SEPTEMBER 17, 2020
- See previous daily reports here and a video recap of last week’s proceedings here
- See an overview of USA v. Julian Assange here
- See a thread of live-tweets of today’s hearing here
WikiLeaks’ Iraq War Logs exposed 15,000 civilian casualties
John Sloboda, co-founder of Iraq Body Count, an independent NGO devoted to continuously counting killings civilians in Iraq, testified today about working with Julian Assange and WikiLeaks on the Iraq War Logs, released in October of 2010.
Sloboda started Iraq Body Count to give “dignity to the memory of those killed”,” because knowing how loved ones die is a “fundamental human need,” and to aid in “processes of truth, justice, and reconciliation.”
The Iraq War Logs, a compendium of 400,000 Significant Activity reports filed by the U.S. Army, constituted “the single largest contribution to public knowledge about civilian casualties in Iraq”, Sloboda testified. The logs revealed an estimated 15,000 previously unknown deaths.
Most of these deaths were the results of small incidents, meaning 1-3 deaths at a time, “the kinds of incidents that attract the least reporting” he said in his statement.
WikiLeaks invited Iraq Body Count to join the media partners and given pre-publication access to the material. Assange imposed a “very stringent redaction process” in order to protect named sources from potential harm. Sloboda explained that because the necessary redactions would have taken a team of hundreds to do this manually, an automated process was developed to scan the files and redact every word that wasn’t in a standard English dictionary, to automatically remove any names. Then the files were scanned to remove occupations, like “doctor” or “driver”, so as to further protect identities.
Redacting the logs took “weeks”, Sloboda said, calling it a “painstaking process.”
The other journalists in the partnership wanted to hurry to publication. “There was considerable pressure on Wikileaks because the partners wanted to publish faster,” Sloboda said, but WikiLeaks continuously rejected this pressure, insisting that redactions must take place. Some media partners had redacted a small number of documents by hand and wanted to publish those first, but “Assange and WikiLeaks wanted the entire database to be released together.”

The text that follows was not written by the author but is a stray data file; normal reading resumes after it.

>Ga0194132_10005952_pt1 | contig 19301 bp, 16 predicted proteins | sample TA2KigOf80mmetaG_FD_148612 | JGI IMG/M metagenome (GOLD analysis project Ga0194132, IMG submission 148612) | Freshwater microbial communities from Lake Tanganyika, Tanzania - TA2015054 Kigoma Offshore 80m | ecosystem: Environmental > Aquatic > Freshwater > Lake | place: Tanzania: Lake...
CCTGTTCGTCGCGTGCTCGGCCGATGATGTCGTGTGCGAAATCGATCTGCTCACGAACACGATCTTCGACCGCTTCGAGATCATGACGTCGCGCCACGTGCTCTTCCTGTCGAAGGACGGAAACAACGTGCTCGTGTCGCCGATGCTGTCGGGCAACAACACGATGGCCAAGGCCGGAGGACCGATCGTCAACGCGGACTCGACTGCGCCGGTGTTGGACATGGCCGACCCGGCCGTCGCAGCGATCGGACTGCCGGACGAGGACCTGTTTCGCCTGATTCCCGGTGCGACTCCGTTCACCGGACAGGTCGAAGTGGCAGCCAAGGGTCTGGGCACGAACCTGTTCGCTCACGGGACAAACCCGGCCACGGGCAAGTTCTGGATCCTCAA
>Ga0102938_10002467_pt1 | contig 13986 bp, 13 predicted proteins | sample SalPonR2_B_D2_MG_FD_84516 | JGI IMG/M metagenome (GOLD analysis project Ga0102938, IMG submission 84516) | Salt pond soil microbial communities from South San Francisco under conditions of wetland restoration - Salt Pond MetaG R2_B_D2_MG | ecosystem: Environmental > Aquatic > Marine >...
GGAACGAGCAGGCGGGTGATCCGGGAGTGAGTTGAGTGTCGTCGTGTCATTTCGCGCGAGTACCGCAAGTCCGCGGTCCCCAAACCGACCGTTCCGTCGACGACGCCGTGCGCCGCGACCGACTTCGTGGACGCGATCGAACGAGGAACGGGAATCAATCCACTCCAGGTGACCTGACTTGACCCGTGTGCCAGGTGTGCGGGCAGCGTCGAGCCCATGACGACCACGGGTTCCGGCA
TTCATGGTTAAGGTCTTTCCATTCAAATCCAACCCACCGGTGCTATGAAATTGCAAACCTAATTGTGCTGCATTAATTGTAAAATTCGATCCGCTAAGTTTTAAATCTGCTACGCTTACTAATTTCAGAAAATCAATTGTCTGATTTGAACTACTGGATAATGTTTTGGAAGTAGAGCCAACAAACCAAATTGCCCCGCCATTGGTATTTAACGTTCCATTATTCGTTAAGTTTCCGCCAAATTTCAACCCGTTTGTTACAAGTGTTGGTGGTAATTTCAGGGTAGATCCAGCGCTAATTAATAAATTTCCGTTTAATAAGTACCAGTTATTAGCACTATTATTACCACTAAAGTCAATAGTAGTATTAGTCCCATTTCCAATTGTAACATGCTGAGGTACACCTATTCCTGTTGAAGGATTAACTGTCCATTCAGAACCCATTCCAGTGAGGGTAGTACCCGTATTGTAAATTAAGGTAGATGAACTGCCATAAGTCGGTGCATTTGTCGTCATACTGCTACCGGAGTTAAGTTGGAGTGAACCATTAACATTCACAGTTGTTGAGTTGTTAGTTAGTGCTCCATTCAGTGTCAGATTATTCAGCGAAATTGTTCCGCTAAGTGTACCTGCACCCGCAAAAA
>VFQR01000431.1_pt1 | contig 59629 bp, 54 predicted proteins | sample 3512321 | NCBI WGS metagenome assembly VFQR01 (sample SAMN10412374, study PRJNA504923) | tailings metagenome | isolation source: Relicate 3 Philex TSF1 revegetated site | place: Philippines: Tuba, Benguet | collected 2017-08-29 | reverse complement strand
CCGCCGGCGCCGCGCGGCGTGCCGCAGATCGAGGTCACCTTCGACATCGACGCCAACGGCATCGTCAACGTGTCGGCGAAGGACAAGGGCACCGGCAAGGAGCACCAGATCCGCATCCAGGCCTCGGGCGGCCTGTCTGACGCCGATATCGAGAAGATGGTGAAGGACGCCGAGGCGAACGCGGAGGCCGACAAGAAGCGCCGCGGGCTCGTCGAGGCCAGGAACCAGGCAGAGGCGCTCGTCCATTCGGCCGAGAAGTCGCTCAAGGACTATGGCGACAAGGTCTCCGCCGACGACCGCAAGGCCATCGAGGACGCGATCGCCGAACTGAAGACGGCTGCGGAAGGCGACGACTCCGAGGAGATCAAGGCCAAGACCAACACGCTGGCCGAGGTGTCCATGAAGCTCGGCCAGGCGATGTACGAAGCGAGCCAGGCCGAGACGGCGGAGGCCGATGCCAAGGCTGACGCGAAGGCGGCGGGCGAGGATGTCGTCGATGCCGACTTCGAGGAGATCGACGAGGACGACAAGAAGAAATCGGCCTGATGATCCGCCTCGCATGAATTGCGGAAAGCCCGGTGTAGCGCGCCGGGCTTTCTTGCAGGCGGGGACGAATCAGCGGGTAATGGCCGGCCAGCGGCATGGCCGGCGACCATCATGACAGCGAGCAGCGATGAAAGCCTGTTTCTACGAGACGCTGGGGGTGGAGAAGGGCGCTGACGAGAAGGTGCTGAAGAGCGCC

Many people who used the war logs would agree they were over-redacted, Sloboda said, but the agreed stance was to be overcautious first and then to take a closer look afterward, to possibly unredact something if it was agreed it could be revealed.
On the importance of the releases, Sloboda writes in his witness statement that 10 years on, the Iraq War Logs “remain the only source of information regarding many thousands of violent civilian deaths in Iraq between 2004 and 2009,” and it is Iraq Body Count’s position that “civilian casualty data should always be made public.” While the U.S. government often claims that the disclosure could have endangered Iraqi or U.S. lives, it “has never been able to demonstrate that a single individual has been significantly harmed by the release of these data. This is not least because the War Logs were highly redacted prior to their release by Wikileaks.”
“It could well be argued, therefore, that by making this information public Manning and Assange were carrying out a duty on behalf of the victims and the public at large that the US government was failing to carry out.”
Carey Shenkman: Espionage Act is an “extraordinarily broad” political offense
The defense then called Carey Shenkman, an American human rights attorney and constitutional historian who is writing a book on historical analyses of the Espionage Act, to testify by video link from the United States. Shenkman has worked for the late Michael Ratner, President Emeritus at the Center for Constitutional Rights, which advised Assange and WikiLeaks prior to Ratner’s passing.
Shenkman’s witness statement gives a history of the use of the Espionage Act, created in 1917 under President Woodrow Wilson, in what Shenkman refers to as “one of the most politically repressive [periods] in the nation’s history.” The act was used against a range of dissidents, and Shenkman says he provides this history to show how widely it can be used and to show that the act is “extraordinarily broad” and one of the U.S.’s most divisive laws.
Shenkman explained two key points about the law: first, it is written to criminalize the disclosure of not sure “national security information” but all “national defense” information, which means it encompasses even information that isn’t classified, and second, the act does not include a “public interest” defense, meaning defendants can’t argue that disclosures were made to benefit the public.
In 2015, Shenkman wrote about the use of the act against whistleblowers in an article for the Huffington Post, ‘Whistleblowers Have a Human Right to a Public Interest Defense, And Hacktivists Do, Too.”
“Not a single one of those prosecuted has been allowed to argue that their actions served the public good…Whistleblowers cannot argue that their actions had positive effects, known as a “public interest defense.” The United States treats disclosures to the press as acts of spying — no matter what good they lead to.”
Also in 2015, Shenkman and Ratner wrote, ‘CCR to UN: Whistleblower Protections Must Include Publishers Like WikiLeaks and Julian Assange’